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  • Author or Editor: P. Kole x
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Seven parents (CST2002, MT34, OS-Sel-2, TKG22, AAUDT9304-14-4, B67 and Rama), their 21 F 1 s and 21 F 2 s were grown in summer 2003 in a randomized block design with three replications. Heterosis and inbreeding depression were studied for seven important yield-contributing characters (plant height, branch number plant −1 , capsules plant −1 , seeds capsule −1 , 1000-seed weight, stick yield plant −1 and seed yield plant −1 ). Maximum heterosis for seed yield plant −1 over the mid- and better-parent was recorded in CST2002×TKG22 (43.30%) and MT34×B67 (27.22%), respectively. Mid-parent heterosis for seed yield plant −1 was due to cumulative heterosis for various important component traits, such as capsules plant −1 , seeds capsule −1 and 1000-seed weight. Inbreeding depression was highest for seed yield, followed by 1000-seed weight, capsules plant −1 , branch number and plant height, indicating the predominance of non-additive genetic effects. B67×Rama exhibited significant positive heterosis in F 1 , but non-significant inbreeding depression in F 2 for seed yield. This cross can be utilized as basic material for identifying better pure lines. The clustering pattern indicated that in general genetically diverse parents exhibited more heterosis, as evident in the majority of the crosses.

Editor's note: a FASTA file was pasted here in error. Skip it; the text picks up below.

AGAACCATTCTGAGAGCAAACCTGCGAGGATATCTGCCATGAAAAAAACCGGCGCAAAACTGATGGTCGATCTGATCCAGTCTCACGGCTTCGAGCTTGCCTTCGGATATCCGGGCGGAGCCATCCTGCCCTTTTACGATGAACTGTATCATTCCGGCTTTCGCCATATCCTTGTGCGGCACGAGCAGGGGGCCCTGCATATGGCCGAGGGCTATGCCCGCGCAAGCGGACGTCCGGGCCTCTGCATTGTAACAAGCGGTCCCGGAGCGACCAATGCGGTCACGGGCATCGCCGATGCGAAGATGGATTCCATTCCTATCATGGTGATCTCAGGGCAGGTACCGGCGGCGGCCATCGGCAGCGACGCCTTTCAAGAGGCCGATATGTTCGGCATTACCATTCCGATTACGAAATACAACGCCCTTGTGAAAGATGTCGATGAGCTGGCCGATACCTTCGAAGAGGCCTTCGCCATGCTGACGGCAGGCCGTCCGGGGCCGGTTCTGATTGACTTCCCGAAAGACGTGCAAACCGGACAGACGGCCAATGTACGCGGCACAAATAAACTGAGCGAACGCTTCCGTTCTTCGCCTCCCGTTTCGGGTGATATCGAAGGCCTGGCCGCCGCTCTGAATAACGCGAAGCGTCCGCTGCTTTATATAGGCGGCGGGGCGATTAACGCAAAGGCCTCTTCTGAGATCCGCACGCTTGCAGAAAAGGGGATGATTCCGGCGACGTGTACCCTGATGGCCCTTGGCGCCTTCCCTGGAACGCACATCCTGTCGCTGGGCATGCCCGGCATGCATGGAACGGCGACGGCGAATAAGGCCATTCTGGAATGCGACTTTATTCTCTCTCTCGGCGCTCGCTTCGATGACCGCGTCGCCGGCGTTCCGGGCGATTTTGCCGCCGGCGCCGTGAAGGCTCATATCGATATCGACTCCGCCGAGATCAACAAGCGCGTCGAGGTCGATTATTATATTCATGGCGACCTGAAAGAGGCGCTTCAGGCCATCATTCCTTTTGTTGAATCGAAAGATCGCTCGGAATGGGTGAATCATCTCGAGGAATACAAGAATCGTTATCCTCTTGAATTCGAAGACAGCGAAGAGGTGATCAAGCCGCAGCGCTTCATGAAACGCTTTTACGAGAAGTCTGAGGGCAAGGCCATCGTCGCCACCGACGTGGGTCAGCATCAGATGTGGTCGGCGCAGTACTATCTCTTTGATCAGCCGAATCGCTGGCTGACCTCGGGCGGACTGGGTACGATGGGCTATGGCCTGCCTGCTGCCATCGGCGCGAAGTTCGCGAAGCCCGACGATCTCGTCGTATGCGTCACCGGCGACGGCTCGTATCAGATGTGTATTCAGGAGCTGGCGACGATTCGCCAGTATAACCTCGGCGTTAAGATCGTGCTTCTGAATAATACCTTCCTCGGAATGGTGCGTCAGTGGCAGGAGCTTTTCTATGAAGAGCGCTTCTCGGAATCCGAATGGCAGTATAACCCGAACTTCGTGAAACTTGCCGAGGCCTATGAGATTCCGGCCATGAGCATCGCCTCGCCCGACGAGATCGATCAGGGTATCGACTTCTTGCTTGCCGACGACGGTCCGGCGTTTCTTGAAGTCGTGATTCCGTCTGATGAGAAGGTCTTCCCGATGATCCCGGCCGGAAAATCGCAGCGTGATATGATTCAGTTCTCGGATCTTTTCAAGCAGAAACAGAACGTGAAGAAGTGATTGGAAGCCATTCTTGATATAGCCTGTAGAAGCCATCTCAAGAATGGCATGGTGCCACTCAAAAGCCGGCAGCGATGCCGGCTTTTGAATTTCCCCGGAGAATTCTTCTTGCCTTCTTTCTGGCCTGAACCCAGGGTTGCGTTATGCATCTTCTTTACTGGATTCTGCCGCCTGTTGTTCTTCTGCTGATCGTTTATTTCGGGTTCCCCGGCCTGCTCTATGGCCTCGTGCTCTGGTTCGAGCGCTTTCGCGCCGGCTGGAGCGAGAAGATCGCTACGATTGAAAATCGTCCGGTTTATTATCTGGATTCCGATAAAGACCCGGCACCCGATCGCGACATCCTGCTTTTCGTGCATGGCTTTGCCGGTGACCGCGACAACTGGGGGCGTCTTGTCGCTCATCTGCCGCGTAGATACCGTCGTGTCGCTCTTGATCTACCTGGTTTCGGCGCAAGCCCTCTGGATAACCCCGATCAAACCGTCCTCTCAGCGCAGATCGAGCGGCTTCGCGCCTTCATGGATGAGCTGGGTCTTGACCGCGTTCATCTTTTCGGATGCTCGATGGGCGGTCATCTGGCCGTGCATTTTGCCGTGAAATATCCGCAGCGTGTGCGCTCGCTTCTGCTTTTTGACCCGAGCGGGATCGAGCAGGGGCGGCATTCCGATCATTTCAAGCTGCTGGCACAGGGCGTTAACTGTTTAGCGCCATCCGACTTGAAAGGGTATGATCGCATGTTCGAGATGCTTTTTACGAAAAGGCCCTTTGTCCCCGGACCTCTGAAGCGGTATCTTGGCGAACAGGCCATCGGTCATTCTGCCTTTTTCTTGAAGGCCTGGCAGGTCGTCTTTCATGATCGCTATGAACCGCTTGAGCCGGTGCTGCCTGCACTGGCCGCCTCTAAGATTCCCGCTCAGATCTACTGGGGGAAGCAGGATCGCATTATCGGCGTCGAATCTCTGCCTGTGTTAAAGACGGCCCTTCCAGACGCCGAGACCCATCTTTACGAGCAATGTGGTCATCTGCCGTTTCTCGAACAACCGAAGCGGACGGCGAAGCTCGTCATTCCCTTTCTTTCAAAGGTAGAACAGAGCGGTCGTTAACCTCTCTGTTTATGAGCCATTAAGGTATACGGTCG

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The toxic heavy metal concentrations were investigated in plants in a meadow located 51 kilometres from Budapest along the M3 motorway. The field is regularly harvested, and the hay is used as fodder. The area under investigation is situated directly alongside the protecting fence of the motorway. The soil of the area is classified as chernozem brown forest soil. In 2000 approximately 22,860 cars per month travelled on the motorway. The plant samples were taken at a distance of 5, 10, 25, 50 and 100 metres from the motorway. At each distance 10 samples were collected. After digestion with hydrogen peroxide and nitric acid the zinc, lead, cadmium and copper contents of the samples were analysed using an ICP spectrophotometer. After analysing the data it was established that for each of the heavy metals the concentration of metal in the plant samples decreased as the distance from the motorway grew. The measured zinc, cadmium and copper concentrations were similar to those reported by other authors (on average 44.9, 0.276 and 5.25 mg kg-1), while the values of the lead concentration were lower than those published previously (on average 2.93 mg kg-1). This may have been due to the widespread use of lead-free fuel.

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